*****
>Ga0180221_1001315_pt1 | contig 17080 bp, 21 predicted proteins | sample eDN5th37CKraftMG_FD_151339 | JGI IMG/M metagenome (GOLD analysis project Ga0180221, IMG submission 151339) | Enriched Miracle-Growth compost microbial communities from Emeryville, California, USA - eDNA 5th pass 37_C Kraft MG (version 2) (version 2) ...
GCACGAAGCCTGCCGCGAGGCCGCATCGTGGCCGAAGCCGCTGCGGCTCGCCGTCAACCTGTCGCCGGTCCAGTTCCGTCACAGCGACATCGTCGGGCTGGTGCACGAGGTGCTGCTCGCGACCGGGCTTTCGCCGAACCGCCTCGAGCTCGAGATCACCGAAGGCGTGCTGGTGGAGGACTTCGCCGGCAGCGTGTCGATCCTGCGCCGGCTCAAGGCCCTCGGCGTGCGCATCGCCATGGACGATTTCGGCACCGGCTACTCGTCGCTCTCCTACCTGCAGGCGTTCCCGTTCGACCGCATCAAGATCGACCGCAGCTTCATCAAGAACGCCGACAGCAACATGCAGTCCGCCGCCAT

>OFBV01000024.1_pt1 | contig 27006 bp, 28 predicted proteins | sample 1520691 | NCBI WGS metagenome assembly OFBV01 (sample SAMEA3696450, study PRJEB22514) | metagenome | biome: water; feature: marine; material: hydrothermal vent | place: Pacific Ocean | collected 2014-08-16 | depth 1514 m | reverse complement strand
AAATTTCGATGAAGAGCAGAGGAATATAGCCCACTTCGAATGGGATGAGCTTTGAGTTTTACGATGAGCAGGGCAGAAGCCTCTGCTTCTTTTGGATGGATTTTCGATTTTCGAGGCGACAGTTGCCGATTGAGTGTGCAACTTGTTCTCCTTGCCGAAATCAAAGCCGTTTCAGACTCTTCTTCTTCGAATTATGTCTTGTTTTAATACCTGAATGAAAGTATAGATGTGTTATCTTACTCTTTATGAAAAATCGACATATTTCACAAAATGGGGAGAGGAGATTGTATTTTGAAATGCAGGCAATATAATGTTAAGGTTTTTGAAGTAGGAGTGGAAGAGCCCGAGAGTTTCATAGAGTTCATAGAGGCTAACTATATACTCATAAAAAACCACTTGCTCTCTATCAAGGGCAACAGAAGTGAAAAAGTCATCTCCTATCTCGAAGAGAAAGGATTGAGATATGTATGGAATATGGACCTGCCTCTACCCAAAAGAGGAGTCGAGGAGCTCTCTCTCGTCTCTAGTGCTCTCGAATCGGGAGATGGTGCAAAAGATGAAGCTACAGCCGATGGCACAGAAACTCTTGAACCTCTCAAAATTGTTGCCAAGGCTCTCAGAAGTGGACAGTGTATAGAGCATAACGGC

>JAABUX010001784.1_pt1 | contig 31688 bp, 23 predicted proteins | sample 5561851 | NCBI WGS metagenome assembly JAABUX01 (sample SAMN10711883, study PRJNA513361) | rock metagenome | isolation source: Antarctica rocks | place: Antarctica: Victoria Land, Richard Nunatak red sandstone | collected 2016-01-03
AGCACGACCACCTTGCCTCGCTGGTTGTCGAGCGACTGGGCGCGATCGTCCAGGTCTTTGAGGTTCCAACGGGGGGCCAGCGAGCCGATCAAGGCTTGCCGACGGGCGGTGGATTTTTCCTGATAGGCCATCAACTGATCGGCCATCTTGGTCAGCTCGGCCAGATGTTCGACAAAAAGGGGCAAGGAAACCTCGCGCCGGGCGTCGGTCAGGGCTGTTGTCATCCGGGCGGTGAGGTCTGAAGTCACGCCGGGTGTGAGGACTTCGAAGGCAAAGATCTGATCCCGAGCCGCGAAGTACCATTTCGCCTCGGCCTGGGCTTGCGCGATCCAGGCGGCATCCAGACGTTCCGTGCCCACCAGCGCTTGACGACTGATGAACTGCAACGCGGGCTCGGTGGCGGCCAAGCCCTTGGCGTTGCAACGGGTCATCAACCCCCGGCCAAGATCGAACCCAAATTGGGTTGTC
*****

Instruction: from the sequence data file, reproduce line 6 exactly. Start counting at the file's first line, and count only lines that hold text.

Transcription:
AGCACGACCACCTTGCCTCGCTGGTTGTCGAGCGACTGGGCGCGATCGTCCAGGTCTTTGAGGTTCCAACGGGGGGCCAGCGAGCCGATCAAGGCTTGCCGACGGGCGGTGGATTTTTCCTGATAGGCCATCAACTGATCGGCCATCTTGGTCAGCTCGGCCAGATGTTCGACAAAAAGGGGCAAGGAAACCTCGCGCCGGGCGTCGGTCAGGGCTGTTGTCATCCGGGCGGTGAGGTCTGAAGTCACGCCGGGTGTGAGGACTTCGAAGGCAAAGATCTGATCCCGAGCCGCGAAGTACCATTTCGCCTCGGCCTGGGCTTGCGCGATCCAGGCGGCATCCAGACGTTCCGTGCCCACCAGCGCTTGACGACTGATGAACTGCAACGCGGGCTCGGTGGCGGCCAAGCCCTTGGCGTTGCAACGGGTCATCAACCCCCGGCCAAGATCGAACCCAAATTGGGTTGTC